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3. News in brief: Top climate crisis stories this week
“One million species teeter on the brink of extinction, due to habitat destruction, fossil fuel pollution and the worsening climate crisis. We must end this war on nature,” UN Secretary-General António Guterres said on World Wildlife Day. The UN is calling for bolder action as well as more effective partnerships to protect biodiversity.
The world cannot meet its goal to limit global temperature rise to 1.5°C unless it protects the Amazon rainforest, US Climate Envoy John Kerry said during a visit to Brazil. Scientists say protecting the Amazon is vital to tackling the climate crisis because of the vast quantity of greenhouse gases its trees absorb.
Argentina is being hit by a late-summer heatwave, with many places setting record temperatures for the month of March. The country has been hit by drought since last year, which has impacted its key soybean, corn and wheat crops.
A heatwave in northern and central India is threatening to damage grains and dent the country’s wheat production for a second consecutive year. The maximum temperature in some wheat-growing areas jumped above 39°C for a few days in February, nearly 10°C above normal.
French President Emmanuel Macron has promised €50 million ($52.9 million) to a new global scheme to reward countries for protecting their forests and biodiversity. The pledge was announced at the end of the One Forest Summit in Gabon that aimed to renew targets for the preservation and sustainable management of the world’s forests.
The UK has launched a new action plan to protect biodiversity and ecosystems from invasive non-native species. The government says the encroachment of non-native species is one of the main drivers of biodiversity loss globally.
Danes should replace two-thirds of their meat intake with vegetables and other plants as part of efforts to reach the country’s ambitious climate targets by the end of the decade, the government’s independent adviser says. A tax on food items that are harmful to the climate was among the key recommendations put forward by the Danish Climate Council.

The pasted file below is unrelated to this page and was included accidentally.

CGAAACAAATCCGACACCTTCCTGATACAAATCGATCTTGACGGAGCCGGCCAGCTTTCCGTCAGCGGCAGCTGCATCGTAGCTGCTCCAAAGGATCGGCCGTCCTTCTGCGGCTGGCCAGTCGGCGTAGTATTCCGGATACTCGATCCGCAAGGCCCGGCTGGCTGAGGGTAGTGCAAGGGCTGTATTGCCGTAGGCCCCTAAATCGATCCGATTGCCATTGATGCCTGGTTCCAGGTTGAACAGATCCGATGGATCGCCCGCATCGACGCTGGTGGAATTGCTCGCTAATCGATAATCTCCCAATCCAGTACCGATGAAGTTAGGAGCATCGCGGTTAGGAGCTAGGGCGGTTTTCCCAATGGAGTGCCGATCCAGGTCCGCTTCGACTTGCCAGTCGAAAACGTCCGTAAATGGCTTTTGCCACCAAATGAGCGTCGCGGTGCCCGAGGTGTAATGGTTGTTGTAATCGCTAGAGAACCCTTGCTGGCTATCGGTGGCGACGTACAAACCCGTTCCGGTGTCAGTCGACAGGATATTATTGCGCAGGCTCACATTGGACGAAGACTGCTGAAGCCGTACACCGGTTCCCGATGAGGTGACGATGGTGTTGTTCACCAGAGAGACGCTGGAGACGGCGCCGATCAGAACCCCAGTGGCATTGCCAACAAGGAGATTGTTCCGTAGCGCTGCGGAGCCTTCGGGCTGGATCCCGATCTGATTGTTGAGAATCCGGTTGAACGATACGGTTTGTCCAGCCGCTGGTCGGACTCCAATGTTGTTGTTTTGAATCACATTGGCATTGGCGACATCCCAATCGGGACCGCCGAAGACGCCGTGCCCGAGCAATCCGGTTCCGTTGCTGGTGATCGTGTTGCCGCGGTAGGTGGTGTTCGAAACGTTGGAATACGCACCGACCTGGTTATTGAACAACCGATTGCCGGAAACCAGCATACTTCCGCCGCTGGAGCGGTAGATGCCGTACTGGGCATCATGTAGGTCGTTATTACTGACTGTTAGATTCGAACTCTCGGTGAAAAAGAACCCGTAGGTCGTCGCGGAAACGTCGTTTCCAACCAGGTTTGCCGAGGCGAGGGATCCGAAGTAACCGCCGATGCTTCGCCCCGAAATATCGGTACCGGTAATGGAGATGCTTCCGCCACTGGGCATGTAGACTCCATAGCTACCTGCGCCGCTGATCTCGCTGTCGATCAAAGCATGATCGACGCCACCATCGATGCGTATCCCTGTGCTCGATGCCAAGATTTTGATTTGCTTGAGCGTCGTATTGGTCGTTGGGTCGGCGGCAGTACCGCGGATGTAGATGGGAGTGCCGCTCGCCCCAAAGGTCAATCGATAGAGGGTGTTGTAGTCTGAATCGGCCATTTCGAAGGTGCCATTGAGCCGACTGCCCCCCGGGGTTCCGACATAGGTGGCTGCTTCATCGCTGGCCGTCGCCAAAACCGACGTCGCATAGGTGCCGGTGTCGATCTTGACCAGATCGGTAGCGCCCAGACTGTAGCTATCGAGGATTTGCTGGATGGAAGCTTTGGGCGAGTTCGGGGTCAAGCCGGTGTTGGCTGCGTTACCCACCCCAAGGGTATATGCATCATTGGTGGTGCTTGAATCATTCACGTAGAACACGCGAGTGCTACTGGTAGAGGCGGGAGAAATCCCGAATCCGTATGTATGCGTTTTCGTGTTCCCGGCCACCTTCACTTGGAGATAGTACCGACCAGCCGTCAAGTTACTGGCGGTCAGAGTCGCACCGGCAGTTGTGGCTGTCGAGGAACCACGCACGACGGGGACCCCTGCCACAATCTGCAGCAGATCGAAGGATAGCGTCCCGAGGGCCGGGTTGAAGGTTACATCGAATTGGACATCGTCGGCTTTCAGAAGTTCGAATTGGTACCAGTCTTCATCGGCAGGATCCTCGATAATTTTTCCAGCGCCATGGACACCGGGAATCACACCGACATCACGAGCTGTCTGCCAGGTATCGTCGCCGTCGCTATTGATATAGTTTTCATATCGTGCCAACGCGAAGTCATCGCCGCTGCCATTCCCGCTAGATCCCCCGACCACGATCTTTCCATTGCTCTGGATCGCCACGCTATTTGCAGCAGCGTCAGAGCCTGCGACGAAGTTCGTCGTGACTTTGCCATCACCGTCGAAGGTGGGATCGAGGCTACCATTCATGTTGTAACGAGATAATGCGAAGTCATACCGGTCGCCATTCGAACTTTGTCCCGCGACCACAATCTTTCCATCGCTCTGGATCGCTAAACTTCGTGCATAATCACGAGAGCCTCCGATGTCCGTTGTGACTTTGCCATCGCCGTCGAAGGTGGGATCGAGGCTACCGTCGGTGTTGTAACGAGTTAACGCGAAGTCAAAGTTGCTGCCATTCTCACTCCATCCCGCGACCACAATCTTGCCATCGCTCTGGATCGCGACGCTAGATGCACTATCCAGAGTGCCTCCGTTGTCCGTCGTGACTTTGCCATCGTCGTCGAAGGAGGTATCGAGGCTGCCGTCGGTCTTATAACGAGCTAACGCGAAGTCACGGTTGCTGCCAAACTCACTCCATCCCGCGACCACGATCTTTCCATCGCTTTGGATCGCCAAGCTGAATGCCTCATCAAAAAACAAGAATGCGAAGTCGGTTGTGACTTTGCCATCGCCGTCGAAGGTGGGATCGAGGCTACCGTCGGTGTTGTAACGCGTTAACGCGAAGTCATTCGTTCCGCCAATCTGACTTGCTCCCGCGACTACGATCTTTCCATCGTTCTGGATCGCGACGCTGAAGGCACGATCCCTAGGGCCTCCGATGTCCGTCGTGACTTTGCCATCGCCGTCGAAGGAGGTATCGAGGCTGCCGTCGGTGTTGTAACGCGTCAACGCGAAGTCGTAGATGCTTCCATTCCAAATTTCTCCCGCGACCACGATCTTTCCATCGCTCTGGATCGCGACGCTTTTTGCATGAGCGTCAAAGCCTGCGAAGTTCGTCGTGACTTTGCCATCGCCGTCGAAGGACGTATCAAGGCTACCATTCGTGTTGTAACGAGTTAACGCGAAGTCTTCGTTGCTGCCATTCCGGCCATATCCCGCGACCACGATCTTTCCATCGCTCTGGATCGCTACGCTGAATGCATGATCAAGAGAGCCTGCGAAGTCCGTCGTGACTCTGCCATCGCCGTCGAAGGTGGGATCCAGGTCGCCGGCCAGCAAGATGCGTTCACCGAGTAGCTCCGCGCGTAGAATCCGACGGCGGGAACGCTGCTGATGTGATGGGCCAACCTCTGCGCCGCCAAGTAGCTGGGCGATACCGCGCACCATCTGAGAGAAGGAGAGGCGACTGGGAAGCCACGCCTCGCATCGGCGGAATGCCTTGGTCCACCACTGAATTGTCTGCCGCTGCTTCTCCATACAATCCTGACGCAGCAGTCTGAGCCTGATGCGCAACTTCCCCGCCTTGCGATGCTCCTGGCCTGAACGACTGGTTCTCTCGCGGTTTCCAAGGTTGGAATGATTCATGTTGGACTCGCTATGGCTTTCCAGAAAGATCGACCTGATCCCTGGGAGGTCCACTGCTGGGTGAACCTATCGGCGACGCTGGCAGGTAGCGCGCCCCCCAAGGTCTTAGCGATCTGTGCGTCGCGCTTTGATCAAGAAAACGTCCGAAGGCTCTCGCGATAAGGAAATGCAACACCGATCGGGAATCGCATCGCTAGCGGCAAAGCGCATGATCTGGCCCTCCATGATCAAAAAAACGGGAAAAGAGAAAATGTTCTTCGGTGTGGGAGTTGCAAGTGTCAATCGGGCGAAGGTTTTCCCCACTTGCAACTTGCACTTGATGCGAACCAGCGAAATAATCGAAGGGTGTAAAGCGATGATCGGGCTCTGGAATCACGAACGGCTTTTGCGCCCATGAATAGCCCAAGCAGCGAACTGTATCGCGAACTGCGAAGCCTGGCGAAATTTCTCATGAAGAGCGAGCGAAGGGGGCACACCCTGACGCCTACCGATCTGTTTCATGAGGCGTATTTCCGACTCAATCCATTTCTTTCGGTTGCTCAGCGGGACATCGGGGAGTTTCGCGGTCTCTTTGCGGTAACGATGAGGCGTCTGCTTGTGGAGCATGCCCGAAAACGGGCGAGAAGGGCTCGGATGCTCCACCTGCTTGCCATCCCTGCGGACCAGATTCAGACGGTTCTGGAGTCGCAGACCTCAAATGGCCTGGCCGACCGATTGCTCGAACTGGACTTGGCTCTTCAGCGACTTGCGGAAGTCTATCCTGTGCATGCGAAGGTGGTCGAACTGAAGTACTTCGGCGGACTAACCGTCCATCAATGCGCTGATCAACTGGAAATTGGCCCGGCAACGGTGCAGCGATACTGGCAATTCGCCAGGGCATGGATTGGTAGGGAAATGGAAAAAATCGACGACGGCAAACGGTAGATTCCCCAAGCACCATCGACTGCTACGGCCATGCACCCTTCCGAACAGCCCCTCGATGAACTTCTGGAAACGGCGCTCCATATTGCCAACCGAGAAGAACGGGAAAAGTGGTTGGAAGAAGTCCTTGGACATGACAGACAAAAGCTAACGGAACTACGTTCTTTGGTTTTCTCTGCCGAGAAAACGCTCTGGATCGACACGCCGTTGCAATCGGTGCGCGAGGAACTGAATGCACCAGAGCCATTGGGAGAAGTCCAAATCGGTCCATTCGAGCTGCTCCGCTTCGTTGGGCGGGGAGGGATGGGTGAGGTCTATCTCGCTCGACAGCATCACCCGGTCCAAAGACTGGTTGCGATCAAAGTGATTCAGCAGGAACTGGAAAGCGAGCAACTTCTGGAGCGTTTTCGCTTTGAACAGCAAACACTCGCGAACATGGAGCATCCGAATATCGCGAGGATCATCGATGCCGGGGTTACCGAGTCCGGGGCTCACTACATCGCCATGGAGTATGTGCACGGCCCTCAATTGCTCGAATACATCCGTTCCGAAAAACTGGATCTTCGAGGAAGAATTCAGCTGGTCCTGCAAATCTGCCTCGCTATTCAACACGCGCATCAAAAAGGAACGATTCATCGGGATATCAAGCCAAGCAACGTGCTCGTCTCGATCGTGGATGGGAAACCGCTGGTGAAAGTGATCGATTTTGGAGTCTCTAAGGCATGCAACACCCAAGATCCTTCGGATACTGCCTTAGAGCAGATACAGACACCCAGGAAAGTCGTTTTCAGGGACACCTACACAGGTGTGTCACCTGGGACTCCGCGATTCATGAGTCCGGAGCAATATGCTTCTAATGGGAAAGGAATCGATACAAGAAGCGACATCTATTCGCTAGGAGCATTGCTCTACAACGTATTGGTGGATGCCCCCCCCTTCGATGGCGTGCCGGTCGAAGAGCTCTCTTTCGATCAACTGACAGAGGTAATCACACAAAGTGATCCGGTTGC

Extreme weather caused by the climate crisis could cost Germany up to €900 billion ($960 billion) in cumulative economic damage by mid-century, according to a new study. It says extreme weather events have already cost the country at least €145 billion between 2000 and 2021, with €80 billion of this coming in the past five years.
Canada’s Rideau Canal Skateway, the world’s largest natural ice skating rink, will not open this season for the first time due to a lack of ice. Its operator is blaming the closure on the climate crisis.
4. More on the climate crisis on Agenda
Last year marked the third consecutive La Niña year – a highly unusual trends that has only occurred three times since records began in the 1950s. Changes in La Niña and El Niño add up to an uncertain outlook for the future, say these climate scientists.
Winter in the northern hemisphere has been marked by unusual temperature swings. These weather patterns have been attributed to the climate crisis.
US Department of Energy scientists have developed a new method of cooling and heating that is more climate-friendly than existing methods. The innovation could help countries meet climate targets.
Source : World Economic Forum